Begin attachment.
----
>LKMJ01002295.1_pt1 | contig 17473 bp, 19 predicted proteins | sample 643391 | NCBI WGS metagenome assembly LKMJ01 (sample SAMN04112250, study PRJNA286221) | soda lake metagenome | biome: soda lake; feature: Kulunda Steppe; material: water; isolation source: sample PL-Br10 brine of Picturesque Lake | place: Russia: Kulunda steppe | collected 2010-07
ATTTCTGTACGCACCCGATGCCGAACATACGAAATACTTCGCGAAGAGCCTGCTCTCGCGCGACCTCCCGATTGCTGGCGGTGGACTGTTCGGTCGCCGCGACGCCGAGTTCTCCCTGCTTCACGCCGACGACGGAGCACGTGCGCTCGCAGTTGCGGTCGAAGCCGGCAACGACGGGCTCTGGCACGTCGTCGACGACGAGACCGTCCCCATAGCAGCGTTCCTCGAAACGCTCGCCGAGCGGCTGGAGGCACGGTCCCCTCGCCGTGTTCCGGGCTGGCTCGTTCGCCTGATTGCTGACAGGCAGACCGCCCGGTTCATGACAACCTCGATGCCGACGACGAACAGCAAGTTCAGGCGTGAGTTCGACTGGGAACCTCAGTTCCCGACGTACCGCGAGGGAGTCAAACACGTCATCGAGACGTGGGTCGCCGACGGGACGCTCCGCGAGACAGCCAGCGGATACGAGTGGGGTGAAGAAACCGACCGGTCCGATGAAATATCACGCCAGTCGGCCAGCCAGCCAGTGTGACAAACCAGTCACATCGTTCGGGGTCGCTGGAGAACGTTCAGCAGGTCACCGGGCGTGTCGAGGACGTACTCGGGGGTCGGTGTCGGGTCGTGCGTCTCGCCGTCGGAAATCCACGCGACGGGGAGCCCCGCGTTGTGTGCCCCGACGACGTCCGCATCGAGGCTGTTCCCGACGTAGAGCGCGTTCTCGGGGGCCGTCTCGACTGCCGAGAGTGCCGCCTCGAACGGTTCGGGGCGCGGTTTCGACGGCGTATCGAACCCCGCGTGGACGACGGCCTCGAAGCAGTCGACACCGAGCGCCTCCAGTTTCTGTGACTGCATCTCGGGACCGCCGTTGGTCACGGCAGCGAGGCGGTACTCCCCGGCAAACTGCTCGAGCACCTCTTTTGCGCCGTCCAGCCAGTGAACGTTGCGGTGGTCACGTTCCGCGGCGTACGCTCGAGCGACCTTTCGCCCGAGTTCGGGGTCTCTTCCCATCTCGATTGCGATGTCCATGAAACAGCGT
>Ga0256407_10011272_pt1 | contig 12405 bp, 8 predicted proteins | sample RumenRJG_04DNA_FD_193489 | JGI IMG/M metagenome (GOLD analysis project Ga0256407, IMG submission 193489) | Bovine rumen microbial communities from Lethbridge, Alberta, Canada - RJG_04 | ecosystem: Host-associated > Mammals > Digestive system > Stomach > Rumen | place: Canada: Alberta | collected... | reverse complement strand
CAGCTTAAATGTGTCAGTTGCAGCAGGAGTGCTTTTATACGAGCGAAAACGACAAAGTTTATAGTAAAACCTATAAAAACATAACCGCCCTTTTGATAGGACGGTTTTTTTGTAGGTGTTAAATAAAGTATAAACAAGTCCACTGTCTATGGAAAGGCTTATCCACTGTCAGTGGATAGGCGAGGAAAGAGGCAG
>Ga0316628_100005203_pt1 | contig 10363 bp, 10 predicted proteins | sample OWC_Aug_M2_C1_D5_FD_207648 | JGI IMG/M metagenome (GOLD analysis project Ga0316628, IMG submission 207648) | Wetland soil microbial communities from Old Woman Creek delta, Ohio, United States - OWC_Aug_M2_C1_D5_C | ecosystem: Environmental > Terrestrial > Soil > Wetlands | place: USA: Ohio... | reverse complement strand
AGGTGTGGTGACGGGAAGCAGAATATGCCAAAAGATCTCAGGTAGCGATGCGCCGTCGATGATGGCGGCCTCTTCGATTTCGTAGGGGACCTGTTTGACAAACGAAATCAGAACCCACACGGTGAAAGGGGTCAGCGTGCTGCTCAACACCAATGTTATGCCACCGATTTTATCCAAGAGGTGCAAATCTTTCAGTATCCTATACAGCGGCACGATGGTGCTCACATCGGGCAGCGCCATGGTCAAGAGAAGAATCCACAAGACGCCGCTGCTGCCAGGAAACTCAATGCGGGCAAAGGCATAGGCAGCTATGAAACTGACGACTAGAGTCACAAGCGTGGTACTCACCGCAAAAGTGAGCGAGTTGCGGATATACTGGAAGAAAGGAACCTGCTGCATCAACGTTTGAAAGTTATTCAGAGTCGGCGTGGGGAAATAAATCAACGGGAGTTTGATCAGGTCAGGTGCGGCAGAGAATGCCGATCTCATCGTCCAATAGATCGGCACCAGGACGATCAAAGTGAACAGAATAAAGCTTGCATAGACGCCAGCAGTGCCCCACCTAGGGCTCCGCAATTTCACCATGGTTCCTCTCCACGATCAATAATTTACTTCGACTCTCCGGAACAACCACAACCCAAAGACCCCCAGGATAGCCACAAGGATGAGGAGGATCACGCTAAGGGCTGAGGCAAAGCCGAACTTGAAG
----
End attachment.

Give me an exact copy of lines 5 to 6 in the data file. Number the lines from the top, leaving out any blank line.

>Ga0316628_100005203_pt1 | contig 10363 bp, 10 predicted proteins | sample OWC_Aug_M2_C1_D5_FD_207648 | JGI IMG/M metagenome (GOLD analysis project Ga0316628, IMG submission 207648) | Wetland soil microbial communities from Old Woman Creek delta, Ohio, United States - OWC_Aug_M2_C1_D5_C | ecosystem: Environmental > Terrestrial > Soil > Wetlands | place: USA: Ohio... | reverse complement strand
AGGTGTGGTGACGGGAAGCAGAATATGCCAAAAGATCTCAGGTAGCGATGCGCCGTCGATGATGGCGGCCTCTTCGATTTCGTAGGGGACCTGTTTGACAAACGAAATCAGAACCCACACGGTGAAAGGGGTCAGCGTGCTGCTCAACACCAATGTTATGCCACCGATTTTATCCAAGAGGTGCAAATCTTTCAGTATCCTATACAGCGGCACGATGGTGCTCACATCGGGCAGCGCCATGGTCAAGAGAAGAATCCACAAGACGCCGCTGCTGCCAGGAAACTCAATGCGGGCAAAGGCATAGGCAGCTATGAAACTGACGACTAGAGTCACAAGCGTGGTACTCACCGCAAAAGTGAGCGAGTTGCGGATATACTGGAAGAAAGGAACCTGCTGCATCAACGTTTGAAAGTTATTCAGAGTCGGCGTGGGGAAATAAATCAACGGGAGTTTGATCAGGTCAGGTGCGGCAGAGAATGCCGATCTCATCGTCCAATAGATCGGCACCAGGACGATCAAAGTGAACAGAATAAAGCTTGCATAGACGCCAGCAGTGCCCCACCTAGGGCTCCGCAATTTCACCATGGTTCCTCTCCACGATCAATAATTTACTTCGACTCTCCGGAACAACCACAACCCAAAGACCCCCAGGATAGCCACAAGGATGAGGAGGATCACGCTAAGGGCTGAGGCAAAGCCGAACTTGAAG